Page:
Welcome to Cold War 2.0: Russia’s New and Improved Military Doctrine
As if more evidence were needed that the United States and Russia have indeed embarked upon a New Cold War, the news comes that Russia has revised its military doctrine for the first time since 2010.
Decrying what it sees as Western efforts to turn Ukraine into a "front line of confrontation,” the revised doctrine would allow for Russia to deploy precision conventional weapons “as part of strategic deterrent measures” against what it sees as its principal threat: NATO. According to the document “the expansion of NATO’s military infrastructure to the Russian borders” poses a significant threat to Russian security. The doctrine also allows for the use of tactical nuclear weapons in the case of a conventional attack that “threatens the very existence” of the Russian state.
No one deserves to be surprised by any of this. As far back as 1993, in the first post-Soviet iteration of the doctrine, Russia renounced its “no first use” policy regarding tactical nuclear weapons if faced with a large-scale attack that posed an existential threat to the state. Around the time of the first round of NATO expansion in and around 1996-7, Russia’s National Security Concept continued to retain “the right to use all forces and means at its disposal, including nuclear weapons, in case an armed aggression creates a threat to the very existence of the Russian Federation as an independent sovereign state.”
In 2000, no doubt spurred on by NATO’s 78-day bombing campaign over Serbia the year before, Russia, now under Mr. Putin, again revised its military doctrine. According to Nikolai Sokov of the Monterey Institute of International Studies, the 2000 iteration of the doctrine broadened the scenarios in which Russia could conceivably deploy nuclear weapons, including:
...armed conflict (primarily ethnic or religious in origin, waged inside the country; other states might be involved indirectly);local war (one or several other states as opponents; the scope and goals of the conflict are limited);regional war (attack by a state or a coalition of states pursuing significant political goals); and global war (attack by a coalition of states; survival and sovereignty of Russia are at stake).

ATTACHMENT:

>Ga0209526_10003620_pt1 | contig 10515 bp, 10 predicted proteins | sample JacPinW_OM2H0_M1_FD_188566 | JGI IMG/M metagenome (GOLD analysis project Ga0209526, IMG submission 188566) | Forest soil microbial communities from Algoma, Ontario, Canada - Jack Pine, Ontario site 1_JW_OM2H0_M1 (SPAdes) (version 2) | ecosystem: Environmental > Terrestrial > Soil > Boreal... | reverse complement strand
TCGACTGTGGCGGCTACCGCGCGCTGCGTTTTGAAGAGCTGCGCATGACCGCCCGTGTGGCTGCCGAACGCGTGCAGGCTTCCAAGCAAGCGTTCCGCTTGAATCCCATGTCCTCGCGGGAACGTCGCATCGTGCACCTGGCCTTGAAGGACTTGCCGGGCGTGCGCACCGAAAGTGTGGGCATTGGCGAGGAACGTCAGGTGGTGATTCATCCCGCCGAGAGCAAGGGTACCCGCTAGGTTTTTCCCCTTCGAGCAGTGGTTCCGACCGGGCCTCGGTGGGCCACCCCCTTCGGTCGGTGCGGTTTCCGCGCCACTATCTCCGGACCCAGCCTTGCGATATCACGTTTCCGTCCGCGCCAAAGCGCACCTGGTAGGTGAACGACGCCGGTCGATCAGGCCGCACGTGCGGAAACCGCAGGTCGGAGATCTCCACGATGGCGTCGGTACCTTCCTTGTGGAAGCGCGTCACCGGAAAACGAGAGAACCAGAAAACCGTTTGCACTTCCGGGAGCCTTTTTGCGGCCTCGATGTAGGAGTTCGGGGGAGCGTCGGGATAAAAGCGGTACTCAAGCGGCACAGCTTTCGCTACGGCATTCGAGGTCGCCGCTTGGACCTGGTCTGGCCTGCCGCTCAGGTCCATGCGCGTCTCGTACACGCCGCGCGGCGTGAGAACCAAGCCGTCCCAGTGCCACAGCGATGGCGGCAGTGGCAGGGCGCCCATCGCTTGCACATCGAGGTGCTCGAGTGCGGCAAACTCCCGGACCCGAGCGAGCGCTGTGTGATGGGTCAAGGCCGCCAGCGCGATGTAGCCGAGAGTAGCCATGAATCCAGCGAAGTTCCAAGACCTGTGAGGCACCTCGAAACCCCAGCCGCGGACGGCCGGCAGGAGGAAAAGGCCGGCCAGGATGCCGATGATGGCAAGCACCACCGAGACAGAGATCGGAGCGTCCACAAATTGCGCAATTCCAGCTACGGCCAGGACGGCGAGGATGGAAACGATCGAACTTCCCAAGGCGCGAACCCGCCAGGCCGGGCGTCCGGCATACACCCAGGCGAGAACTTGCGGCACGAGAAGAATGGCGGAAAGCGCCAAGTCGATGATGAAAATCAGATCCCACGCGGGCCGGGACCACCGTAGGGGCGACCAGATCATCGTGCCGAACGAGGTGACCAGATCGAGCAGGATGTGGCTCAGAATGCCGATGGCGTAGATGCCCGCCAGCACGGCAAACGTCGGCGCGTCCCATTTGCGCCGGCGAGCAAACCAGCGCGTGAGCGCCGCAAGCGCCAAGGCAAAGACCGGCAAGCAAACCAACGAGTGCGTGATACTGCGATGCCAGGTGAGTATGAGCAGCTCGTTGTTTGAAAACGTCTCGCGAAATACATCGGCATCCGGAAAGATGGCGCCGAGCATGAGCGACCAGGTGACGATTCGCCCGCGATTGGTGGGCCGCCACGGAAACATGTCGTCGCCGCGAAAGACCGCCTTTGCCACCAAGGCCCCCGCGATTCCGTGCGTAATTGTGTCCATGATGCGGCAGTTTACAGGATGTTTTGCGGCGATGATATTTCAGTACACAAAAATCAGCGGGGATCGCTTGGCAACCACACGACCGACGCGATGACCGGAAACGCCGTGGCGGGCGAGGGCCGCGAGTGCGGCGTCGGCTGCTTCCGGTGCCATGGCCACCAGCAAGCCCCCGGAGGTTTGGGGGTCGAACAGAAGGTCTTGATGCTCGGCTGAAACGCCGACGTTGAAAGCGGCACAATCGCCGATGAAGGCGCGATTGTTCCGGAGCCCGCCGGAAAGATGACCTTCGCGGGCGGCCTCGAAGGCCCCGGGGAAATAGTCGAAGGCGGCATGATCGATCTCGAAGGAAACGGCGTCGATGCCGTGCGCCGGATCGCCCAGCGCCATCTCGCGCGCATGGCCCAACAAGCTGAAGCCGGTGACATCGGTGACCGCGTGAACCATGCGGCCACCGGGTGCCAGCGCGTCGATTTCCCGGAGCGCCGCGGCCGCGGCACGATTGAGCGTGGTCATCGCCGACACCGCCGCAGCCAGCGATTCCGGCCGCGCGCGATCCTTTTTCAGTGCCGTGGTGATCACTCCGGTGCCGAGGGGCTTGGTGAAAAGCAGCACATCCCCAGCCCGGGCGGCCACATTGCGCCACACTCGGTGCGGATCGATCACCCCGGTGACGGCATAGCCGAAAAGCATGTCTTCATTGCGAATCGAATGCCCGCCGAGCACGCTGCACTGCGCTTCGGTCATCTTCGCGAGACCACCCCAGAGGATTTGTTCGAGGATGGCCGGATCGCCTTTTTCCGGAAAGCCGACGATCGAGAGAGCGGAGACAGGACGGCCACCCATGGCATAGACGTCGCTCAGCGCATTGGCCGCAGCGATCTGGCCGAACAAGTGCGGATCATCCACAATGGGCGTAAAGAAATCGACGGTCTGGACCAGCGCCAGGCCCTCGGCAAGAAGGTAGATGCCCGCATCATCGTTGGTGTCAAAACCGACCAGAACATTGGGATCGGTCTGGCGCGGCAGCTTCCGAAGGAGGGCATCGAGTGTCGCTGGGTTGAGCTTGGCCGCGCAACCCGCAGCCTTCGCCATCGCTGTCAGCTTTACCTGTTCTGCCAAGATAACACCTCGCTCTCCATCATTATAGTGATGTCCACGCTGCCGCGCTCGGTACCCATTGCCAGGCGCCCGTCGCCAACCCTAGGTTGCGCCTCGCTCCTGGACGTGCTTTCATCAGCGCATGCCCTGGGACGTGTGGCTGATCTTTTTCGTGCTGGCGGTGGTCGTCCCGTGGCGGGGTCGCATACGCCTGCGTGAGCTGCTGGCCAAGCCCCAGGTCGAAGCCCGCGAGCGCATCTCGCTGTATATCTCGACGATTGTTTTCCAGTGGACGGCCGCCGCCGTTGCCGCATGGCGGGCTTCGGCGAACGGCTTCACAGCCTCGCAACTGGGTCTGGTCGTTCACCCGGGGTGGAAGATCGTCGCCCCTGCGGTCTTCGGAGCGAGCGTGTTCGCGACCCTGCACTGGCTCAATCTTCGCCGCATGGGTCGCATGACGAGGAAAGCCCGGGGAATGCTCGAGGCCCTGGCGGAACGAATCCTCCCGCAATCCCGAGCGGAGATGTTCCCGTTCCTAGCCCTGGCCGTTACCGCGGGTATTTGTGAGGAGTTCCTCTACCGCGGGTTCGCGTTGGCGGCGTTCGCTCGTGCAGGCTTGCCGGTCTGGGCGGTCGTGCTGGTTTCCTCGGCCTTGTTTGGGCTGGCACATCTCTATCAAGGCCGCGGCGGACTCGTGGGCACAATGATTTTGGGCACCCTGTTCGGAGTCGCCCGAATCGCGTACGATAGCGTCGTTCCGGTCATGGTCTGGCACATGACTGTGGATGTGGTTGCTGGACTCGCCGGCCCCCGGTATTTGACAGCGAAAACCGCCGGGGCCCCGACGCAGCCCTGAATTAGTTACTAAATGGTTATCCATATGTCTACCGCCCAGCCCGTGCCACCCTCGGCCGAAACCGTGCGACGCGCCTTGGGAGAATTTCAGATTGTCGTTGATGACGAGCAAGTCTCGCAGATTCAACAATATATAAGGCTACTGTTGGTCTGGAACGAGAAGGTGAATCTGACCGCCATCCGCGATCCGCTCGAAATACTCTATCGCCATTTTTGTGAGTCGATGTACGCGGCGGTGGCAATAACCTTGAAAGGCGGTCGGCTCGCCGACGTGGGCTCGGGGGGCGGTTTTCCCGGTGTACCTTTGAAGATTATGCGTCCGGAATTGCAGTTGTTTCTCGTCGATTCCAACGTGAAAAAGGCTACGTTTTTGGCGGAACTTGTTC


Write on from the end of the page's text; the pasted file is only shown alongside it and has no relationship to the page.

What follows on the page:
Russia seemed to climb down from its nuclear-heavy posture in 2010, setting what some analysts saw as a “higher bar” for nuclear escalation than was set forth in the 2000 Doctrine. But 2010 was an altogether different time—the apotheosis of the “reset” period that saw the signing of the New START treaty followed by the passage of United Nations Security Council Resolution (UNSCR) 1929, which signaled greater U.S.-Russian cooperation regarding Iran.
Some analysts have noted that the current budget squeeze resulting from the price of oil will force the Russian Defense Ministry to slash its operating budget. Contemplating such a cut in Russia’s conventional forces made Forbes’ Tim Worstall positively gleeful, noting that “it’s always a source of amusement that the aircraft carrier cannot go anywhere outside of Russian territorial waters without a deep sea tug to deal with the likely occasion of the engine breaking down.” Perhaps. Yet we might want to hold off on the schadenfreude; after all, a cut in conventional-weapons expenditures will likely increase Russia’s reliance on its nuclear deterrent, which is a development no one should welcome.
Meanwhile, a dispiriting picture of the administration’s acrobatics with regard to its Russia policy comes courtesy of Bloomberg’s Josh Rogin. Rogin cites administration officials who—presumably with straight faces—report on the behind-the-scenes efforts to engage Russia on issues as diverse as Iran, Syria, the IS Group and North Korea, all the while adding more and more names to the Magnitsky List and threatening further sanctions.
Missing of course from the administration’s reckoning is any awareness that the events of the past month have conspired to shape the Russian government’s threat perception. Leaving strict causality aside, the trend of recent events has ominous portents. Consider. In the weeks leading up to the announcement of Russia’s revised military doctrine, Kiev abandoned its nonaligned status, paving the way for a bid to join NATO; the value of the Russian ruble declined precipitously, prompting a steep rise in interest rates and a concomitant upward pressure on prices; and President Obama signed into law a bill under the cynical moniker of the Ukrainian Freedom Support Act (H.R. 5859), which, among other things, provides for $350 million in military aid to Kiev.
And according to Rogin’s estimable report, there was not a word about any of this from either the administration or from the hearty band of neo-Cold Warriors on Capitol Hill, many of whom, like John McCain, believe that Obama’s Russia policy is a “strategy worthy in the finest tradition of Neville Chamberlain.” Rhetoric such as this has become a specialty of the Honorable Gentleman from Arizona, but it never seems to occur to McCain and like-minded neocons that crying “Munich!” over and over again is a weak substitute for an actual policy. Worse, it has contributed mightily to one of the principal tragedies of the past year: a revanchist Russia has now become a self-fulfilling prophesy.
James Carden is a contributing editor for The National Interest.